Trans. by Kumarajiva. Commentary by Ouyi Zhixu. Four splendid full-page woodcuts. 54 folding leaves. Large 8vo (318 x 198 mm.), orig. yellow-brown patterned wrappers, new stitching. Naewon’am, “The Inner Courtyard Nunnery,” Samgaksan: 1853.
A rare reprint of the 1753 edition of The Smaller Sukhavativyuha Sutra, one of the three most important Mahayana sutras of the Pure Land tradition, printed in 1853 (Xianfeng 3), at Naewon’am 內院庵, “The Inner Courtyard Nunnery” at Samgaksan 三角山, a peak of Pukhansan mountain north of Seoul.
The printing of our edition was financed by donations from nuns and lay believers. The names of donors are printed in the margins of some folios. Our edition contains the influential commentary by Ouyi Zhizu (or Chih-hsu, 1599-1655), one of the four eminent monks of the late-Ming dynasty. His Pure Land writings have been especially influential and are regarded as integral to the modern Chinese Pure Land tradition. He was “an eminent monk and revitalizer of Pure Land Buddhism in Ming-dynasty China…he is remembered as one of the great revivers of Buddhism in the mid to late Ming period.”–Keown, A Dictionary of Buddhism, p. 56.
The first page of this edition opens with the names and titles of two individuals, one man and one woman. On the basis of the surname, official title, birth year (chŏngsa), the first individual can be identified as Kim Chwa-kŭn (1797-1869), a high-ranking official. The second individual is a woman (konmyŏng) née Yang, born in 1816 (pyŏngja), who was probably Kim’s wife. They were donors towards the printing of this book (the text talks about their “gift” [hye]).
Their names are followed by an undated preface, signed by the sobriquet Chang’wan of Kŭmsan Mountain Hall (Kŭmgye Tang Chang’wan). This mountain is located in South Ch’ungch’ŏng province of present-day South Korea. The preface explains the purpose of Amitâbhasutra as helping people find release from the sea of bitterness and seek the Pure Land. The preface also explains the background of the re-printing of the book. Chang’wan says that it was printed at the beginning of summer of the kyech’uk year. This refers to 1853, which is the only kyech’uk year in Kim Hŭng-kyŏng’s lifetime.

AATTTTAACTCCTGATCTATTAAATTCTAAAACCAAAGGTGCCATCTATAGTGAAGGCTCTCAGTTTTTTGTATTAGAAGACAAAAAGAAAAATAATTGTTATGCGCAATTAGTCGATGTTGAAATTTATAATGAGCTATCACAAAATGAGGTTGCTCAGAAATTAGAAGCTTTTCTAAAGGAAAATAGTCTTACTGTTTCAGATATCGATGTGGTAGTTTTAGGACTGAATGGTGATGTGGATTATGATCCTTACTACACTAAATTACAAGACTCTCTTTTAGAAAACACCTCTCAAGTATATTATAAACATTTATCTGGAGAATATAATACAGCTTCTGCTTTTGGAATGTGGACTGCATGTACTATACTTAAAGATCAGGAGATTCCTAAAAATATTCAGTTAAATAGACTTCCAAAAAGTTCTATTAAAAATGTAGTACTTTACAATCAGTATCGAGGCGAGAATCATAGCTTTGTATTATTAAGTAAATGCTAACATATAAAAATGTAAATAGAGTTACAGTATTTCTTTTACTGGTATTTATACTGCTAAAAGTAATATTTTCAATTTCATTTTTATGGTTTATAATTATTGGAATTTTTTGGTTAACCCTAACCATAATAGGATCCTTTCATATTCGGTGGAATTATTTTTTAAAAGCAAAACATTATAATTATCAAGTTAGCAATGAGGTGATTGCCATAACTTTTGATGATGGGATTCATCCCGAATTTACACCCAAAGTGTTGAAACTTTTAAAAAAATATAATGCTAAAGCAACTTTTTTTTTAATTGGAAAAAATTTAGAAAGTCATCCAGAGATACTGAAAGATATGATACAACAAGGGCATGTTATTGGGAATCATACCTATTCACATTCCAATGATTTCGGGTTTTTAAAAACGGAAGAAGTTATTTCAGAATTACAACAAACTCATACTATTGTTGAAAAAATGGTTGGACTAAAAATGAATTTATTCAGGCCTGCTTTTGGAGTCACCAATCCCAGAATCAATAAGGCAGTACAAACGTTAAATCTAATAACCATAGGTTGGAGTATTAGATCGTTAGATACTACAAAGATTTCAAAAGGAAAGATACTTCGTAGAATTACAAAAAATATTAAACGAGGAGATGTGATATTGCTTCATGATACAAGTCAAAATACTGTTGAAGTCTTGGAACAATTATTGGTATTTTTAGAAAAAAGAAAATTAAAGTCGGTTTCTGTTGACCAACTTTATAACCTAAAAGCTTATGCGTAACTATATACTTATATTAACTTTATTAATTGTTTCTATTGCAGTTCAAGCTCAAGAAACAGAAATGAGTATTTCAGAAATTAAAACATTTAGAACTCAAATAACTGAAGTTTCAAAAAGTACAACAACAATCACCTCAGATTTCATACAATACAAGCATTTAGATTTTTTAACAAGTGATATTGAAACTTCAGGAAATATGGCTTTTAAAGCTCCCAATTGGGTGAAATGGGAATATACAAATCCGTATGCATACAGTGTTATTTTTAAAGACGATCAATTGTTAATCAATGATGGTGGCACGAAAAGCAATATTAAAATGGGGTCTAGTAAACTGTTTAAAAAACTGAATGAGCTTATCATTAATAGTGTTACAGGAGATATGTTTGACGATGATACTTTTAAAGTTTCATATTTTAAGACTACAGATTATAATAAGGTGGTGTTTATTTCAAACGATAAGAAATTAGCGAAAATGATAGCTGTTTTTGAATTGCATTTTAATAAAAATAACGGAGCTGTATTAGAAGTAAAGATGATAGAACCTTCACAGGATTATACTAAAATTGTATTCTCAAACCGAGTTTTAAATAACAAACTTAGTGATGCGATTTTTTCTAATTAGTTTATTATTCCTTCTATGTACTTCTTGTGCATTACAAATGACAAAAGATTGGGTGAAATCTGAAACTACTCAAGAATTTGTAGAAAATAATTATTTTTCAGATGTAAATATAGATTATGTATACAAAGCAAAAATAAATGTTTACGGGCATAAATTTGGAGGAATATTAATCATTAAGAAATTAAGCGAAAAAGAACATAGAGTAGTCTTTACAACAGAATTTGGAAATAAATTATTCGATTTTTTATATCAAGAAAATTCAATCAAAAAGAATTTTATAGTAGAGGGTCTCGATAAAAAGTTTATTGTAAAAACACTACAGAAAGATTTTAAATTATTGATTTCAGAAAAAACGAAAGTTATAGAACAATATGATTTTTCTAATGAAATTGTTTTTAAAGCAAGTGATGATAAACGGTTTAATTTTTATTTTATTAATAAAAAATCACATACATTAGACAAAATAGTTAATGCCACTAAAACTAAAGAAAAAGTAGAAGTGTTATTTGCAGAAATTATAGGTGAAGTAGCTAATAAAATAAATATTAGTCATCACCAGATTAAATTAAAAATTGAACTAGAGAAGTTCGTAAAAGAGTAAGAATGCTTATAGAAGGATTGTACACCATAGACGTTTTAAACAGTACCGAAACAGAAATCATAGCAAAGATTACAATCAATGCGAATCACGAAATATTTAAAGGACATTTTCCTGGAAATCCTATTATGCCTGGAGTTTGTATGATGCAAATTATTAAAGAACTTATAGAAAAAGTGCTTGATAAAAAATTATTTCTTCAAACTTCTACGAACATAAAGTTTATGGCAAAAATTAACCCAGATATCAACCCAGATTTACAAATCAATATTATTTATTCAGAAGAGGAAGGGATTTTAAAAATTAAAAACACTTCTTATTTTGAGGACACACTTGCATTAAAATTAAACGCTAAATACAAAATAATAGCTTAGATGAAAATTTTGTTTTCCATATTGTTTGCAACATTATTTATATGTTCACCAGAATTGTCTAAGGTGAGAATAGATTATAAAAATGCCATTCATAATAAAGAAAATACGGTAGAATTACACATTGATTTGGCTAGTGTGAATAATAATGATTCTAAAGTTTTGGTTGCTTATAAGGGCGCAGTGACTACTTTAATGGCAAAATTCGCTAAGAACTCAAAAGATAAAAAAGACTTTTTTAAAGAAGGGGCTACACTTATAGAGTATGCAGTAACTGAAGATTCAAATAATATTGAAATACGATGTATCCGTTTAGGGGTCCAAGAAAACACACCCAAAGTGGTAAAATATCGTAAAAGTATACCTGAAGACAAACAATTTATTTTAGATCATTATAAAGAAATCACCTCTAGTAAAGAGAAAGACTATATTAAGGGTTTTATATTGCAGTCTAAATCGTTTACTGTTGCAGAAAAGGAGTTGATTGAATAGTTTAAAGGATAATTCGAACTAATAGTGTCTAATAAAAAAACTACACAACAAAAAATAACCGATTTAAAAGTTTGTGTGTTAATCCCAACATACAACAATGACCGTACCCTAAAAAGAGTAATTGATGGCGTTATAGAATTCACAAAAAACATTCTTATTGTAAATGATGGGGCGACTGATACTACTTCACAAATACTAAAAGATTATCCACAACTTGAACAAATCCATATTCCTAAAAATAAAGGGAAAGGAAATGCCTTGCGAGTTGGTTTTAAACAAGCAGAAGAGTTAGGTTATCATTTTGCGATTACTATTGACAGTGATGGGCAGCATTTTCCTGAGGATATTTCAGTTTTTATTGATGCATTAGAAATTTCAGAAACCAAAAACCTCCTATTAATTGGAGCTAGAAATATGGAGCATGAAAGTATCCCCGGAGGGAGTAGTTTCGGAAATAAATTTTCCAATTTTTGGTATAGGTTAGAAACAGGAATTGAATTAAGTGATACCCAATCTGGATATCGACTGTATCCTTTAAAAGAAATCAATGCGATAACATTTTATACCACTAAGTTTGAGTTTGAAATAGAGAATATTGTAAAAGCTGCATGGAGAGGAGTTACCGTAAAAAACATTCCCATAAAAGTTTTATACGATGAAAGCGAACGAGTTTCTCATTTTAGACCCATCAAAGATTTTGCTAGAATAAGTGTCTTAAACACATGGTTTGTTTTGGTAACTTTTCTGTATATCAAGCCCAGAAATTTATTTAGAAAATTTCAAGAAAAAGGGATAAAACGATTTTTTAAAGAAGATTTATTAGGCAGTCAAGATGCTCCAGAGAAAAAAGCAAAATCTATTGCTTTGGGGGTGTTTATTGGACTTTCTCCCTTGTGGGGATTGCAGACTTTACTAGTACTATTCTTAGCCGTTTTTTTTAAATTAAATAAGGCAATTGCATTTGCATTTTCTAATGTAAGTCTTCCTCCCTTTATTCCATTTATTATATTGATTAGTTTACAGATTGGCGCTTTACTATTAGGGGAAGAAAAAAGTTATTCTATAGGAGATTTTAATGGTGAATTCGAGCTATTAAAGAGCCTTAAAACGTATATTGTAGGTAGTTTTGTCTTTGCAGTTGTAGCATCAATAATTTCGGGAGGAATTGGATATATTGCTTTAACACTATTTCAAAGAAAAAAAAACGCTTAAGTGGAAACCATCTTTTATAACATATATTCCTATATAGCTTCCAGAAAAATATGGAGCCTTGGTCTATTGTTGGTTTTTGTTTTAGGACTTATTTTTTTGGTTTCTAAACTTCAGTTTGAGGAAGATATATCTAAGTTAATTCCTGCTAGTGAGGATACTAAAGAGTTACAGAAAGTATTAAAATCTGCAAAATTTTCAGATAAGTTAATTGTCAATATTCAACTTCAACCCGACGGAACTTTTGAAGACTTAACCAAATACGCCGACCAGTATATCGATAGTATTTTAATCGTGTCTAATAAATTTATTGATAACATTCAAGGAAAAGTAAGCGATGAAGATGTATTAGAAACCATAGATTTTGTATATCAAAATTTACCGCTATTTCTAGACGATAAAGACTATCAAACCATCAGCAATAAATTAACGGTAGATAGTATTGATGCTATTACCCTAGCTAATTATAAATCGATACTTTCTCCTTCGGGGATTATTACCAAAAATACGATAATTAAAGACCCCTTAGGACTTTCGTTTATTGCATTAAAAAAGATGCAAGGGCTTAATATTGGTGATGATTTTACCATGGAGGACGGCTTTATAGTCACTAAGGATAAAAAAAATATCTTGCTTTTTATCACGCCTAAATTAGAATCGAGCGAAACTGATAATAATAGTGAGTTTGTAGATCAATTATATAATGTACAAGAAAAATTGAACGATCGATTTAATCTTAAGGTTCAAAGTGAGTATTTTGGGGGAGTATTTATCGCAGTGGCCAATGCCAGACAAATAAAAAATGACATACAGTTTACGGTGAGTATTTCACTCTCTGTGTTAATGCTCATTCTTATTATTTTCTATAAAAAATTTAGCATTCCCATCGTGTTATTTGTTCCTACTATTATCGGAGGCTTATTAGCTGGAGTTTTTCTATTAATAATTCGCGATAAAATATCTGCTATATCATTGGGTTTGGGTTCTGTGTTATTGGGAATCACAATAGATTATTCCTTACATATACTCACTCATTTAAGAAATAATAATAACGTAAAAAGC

Kumarajiva (344-409/413), Buddhist monk, scholar, missionary, and translator, came from the Silk Road kingdom of Kucha. Famous for his encyclopedic knowledge of Indian and Vendantic learning, he was the greatest translator of Buddhist scripture from Sanskrit into Chinese, and it was largely owing to his efforts and influence that Buddhist religious and philosophical ideas were disseminated in China. Following many years of study in Kucha and Kashmir, he arrived in Chang’an (now Xi’an), in 401 with a great reputation. He became known as “teacher of the nation.” There, he headed a famous school of translators, and together they translated many important Buddhist texts into Chinese.
The book is illustrated with four splendid full-page woodcuts, including one the commentator Ouyi Zhixu, shown at his desk with a young disciple standing next to him, holding two scrolls.
The final two leaves contains mantras written in the Indic Siddham script and in a version of the Korean alphabet (han’gŭl) that has been modified through the addition of diacritics to better represent the foreign sounds.
The copy at Berkeley (from the Asami library, see below) is incorrectly described in WorldCat as the 1753 edition (accession no. 747738905). It is, in fact, the 1853 edition.
“[C]ommentaries on the Sukhavativyuha, one of the basic books of the Pure Land Sect. The text is the Chinese translation by Kumarajiva, and the commentaries were made in 1647 by Chih-hsu (1599-1655), a patriarch of the T’ien-t’ai Sect. Our copy is from the 1853 Seoul edition, which was a reprint of the 1753 Wu Shang-hsien edition. The reprint includes two leaves of [four] illustrations and a dedicatory leaf to the sponsors, Premier [Prime Minister] Kim Chwa-gun (1797-1869) and his wife, who ordered a thousand copies, ‘praying to get an unusual son.’ The names of the other sponsors, as in most Korean editions of Buddhist works, are found on the inside margins. At the end of this edition are added two leaves of chants in Sanskrit” (Fang, The Asami Library, 28.19, pp. 234-35)
A fine copy. Minor marginal worming to first and final leaves.
Fang Chaoying. The Asami Library: A Descriptive Catalog. Edited by Elizabeth Huff. Berkeley: University of California Press, 1969.
Item ID: 7022